The Hit Songs of Golfer Don Cherry

There have been many golfers over the years who have dabbled in music. Some of those golfers have been notable, others not so much. One of the giants of the game, for example, Gary Player, released an album of songs in 1970.

Don Cherry was not a dabbler in either golf or music. He is more famous today as a singer and bandleader than as a golfer, although many people reading this probably won't remember him as either. But Cherry was a well-known name in both of his pursuits in the 1950s and 1960s. He played in the Walker Cup three times, challenged at a U.S. Open, and played on the PGA Tour.

In music, though, he had more success, and that's what this article is about. We're going Cherry pickin' and listening to this crooning golfer's biggest songs — and we'll wrap up with late-life collaborations with Willie Nelson. (Note that Amazon affiliate links appear below.)

Cherry's Hit Singles in the 1950s

Cherry started recording in 1950, and he had his very first chart success that year. Cherry, with a smooth but resounding voice, reached No. 7 on the Billboard singles chart with his version (performing with the Victor Young Orchestra) of Mona Lisa:

Next in 1950, Cherry recorded a version of the theme to the famous movie The Third Man. The original theme was an instrumental, but lyrics were added several years later. This song reached No. 22 on the charts:

Cherry's biggest hit of 1950 was Thinking of You, which reached No. 4:

In 1951, Cherry released Vanity, which rose to No. 11:

And here is another from 1951 that reached No. 25 — Belle, Belle, My Liberty Bell:

Cherry's biggest hit was Band of Gold, released in 1955. It reached No. 4 on the Billboard singles chart and sold more than one million copies. Decades later, in 2007, this song was the first one played following the opening credits of the first episode of the hit AMC television series Mad Men:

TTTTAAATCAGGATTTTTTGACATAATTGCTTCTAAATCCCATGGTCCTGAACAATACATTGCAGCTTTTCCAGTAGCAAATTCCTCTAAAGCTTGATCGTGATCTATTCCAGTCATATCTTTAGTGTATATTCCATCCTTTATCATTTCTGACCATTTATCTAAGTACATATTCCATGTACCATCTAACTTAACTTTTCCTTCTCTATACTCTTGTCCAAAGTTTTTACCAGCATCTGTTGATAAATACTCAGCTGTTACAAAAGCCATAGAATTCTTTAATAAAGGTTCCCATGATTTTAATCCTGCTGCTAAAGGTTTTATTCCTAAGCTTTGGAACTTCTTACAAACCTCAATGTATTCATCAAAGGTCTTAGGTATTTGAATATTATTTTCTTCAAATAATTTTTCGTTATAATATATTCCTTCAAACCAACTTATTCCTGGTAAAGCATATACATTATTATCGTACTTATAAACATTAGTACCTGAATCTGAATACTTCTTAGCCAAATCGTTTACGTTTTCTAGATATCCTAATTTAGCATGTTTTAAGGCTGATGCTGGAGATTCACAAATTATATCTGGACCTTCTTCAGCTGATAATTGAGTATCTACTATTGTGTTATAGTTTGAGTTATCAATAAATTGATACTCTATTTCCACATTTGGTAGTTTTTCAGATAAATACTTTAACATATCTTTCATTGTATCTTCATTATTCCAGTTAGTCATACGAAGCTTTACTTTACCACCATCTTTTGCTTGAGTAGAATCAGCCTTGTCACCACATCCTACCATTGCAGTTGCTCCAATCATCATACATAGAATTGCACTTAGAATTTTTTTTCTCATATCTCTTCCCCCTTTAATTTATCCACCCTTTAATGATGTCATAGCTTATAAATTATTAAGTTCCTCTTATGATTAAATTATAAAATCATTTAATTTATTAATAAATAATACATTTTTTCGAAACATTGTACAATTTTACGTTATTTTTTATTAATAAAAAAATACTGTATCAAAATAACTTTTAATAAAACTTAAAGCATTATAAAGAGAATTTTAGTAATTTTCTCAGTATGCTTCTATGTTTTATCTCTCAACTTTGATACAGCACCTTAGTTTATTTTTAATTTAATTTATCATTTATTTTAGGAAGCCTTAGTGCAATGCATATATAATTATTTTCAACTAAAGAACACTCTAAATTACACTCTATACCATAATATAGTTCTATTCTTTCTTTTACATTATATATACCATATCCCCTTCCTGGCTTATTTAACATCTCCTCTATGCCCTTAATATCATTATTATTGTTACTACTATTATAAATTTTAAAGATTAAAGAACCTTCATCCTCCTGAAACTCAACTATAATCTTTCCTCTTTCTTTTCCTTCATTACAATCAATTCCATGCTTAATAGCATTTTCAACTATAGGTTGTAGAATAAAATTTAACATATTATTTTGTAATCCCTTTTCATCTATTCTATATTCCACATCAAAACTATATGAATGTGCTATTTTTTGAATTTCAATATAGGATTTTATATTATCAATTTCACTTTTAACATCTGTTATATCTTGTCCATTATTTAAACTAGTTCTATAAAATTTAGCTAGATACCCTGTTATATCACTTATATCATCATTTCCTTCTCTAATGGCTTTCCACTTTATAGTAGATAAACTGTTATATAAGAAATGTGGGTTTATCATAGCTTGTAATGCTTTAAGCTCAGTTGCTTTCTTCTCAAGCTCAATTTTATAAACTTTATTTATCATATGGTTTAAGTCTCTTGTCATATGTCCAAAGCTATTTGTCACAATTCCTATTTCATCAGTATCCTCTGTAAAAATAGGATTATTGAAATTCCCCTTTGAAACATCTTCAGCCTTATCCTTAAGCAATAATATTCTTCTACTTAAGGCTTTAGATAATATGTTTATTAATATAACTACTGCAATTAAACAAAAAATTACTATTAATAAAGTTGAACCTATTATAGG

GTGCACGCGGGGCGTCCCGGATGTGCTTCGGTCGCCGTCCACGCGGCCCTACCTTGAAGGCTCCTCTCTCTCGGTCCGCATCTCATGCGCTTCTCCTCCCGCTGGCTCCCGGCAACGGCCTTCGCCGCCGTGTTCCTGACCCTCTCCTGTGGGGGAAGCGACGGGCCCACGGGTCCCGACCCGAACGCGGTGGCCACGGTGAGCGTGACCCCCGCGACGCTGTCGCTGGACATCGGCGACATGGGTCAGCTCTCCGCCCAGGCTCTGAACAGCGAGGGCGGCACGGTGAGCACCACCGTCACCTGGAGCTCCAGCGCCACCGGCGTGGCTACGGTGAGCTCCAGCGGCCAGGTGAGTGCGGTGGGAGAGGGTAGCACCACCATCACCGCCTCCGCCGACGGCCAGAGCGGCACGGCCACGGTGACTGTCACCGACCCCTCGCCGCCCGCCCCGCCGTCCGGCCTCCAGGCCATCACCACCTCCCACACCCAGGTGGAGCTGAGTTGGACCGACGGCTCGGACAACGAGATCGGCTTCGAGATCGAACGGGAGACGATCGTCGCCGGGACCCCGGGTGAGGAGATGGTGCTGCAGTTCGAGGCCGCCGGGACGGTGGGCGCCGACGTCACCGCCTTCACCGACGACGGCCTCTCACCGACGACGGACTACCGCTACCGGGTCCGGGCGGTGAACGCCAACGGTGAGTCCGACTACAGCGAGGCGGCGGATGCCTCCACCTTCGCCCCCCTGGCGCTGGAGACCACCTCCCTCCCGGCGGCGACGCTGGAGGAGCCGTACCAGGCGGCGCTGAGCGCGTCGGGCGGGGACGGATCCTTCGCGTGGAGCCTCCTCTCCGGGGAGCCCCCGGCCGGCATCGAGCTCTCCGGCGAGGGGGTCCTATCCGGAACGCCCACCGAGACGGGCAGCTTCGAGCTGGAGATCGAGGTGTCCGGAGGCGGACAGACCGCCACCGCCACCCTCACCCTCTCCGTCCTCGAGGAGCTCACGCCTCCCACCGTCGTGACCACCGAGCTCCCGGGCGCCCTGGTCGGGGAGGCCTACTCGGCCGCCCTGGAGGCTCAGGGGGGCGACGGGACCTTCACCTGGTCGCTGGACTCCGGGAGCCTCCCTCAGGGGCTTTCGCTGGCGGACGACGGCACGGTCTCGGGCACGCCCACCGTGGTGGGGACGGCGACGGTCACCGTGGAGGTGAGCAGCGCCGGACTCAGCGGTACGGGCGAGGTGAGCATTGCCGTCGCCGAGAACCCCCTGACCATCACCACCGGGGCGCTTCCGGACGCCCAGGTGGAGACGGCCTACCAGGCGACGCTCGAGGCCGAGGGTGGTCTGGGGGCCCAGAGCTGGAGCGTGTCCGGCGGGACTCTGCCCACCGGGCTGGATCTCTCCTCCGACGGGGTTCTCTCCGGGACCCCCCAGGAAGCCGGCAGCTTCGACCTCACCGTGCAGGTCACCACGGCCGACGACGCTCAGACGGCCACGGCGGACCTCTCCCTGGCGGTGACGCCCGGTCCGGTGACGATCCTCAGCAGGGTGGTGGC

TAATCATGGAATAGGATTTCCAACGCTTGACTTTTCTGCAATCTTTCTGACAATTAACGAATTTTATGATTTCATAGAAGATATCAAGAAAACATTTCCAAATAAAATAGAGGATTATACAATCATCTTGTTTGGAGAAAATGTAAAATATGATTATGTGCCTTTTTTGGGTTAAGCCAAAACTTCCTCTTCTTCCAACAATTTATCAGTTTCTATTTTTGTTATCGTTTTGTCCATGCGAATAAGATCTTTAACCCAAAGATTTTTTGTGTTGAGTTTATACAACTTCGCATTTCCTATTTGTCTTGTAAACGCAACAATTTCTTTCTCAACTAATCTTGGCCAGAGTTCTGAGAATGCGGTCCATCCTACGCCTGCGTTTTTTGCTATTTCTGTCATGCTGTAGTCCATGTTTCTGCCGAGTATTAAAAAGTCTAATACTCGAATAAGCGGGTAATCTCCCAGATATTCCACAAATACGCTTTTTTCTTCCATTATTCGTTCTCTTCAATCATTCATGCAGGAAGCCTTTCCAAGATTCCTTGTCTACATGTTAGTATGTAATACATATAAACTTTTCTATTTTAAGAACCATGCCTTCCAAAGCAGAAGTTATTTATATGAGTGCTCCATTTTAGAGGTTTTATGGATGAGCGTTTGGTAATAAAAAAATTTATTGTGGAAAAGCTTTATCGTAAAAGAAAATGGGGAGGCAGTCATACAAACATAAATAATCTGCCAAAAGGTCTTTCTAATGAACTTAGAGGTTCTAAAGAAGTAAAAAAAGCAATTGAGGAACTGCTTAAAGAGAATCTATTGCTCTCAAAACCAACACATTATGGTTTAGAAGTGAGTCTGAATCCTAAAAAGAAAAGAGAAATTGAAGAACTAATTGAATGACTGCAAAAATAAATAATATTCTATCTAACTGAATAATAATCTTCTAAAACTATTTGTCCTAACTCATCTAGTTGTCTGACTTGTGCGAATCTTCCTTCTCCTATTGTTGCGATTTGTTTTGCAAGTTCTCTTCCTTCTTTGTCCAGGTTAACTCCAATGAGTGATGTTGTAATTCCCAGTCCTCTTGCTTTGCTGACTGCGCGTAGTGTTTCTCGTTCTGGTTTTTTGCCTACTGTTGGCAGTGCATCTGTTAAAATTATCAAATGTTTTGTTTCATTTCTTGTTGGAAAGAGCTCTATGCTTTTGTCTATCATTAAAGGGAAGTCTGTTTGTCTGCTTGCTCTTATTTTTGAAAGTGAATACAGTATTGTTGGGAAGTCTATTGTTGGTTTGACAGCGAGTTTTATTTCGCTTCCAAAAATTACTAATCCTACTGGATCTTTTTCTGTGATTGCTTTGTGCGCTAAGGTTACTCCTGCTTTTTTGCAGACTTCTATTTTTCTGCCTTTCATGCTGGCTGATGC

In 1956, Cherry added another two minor chart successes, Wild Cherry (peaked at No. 29) and Ghost Town (peaked at No. 22). On both, he was backed by the Ray Conniff Orchestra.

The last single Cherry released that charted was the 1966 record Married, which got to No. 30 on the Adult Contemporary chart.

Although Cherry's days as a charting singles artist were over, he continued making music (including albums and releasing singles) throughout the 1970s, the 1980s and into the 1990s.

Cherry's Collaborations with Willie Nelson

In 1995, Cherry collaborated with Willie Nelson (himself an avid golfer) on an album entitled Augusta. Cherry re-released that album on an independent label in 2008, one year after another collaboration with Willie titled It's Magic was released. (Cherry and Nelson also sang together on the album The Eyes of Texas: A Tribute to Lady Bird Johnson, released in 2002.)

The title track to the album Augusta is the song that serves as the theme music for The Masters (including the lyrics you might not have known existed). Here is the Cherry/Willie version:

It's a terrible song, isn't it? At least with the lyrics included. But the rest of that album includes much, much better songs, such as One For My Baby (And One More for the Road), Try a Little Tenderness, Night Life, Red Sails in the Sunset and My Way. You can listen to the full Don Cherry/Willie Nelson Augusta album here.

This is our favorite Cherry/Willie song:

For more about Cherry's golf career, check out our Don Cherry biography.

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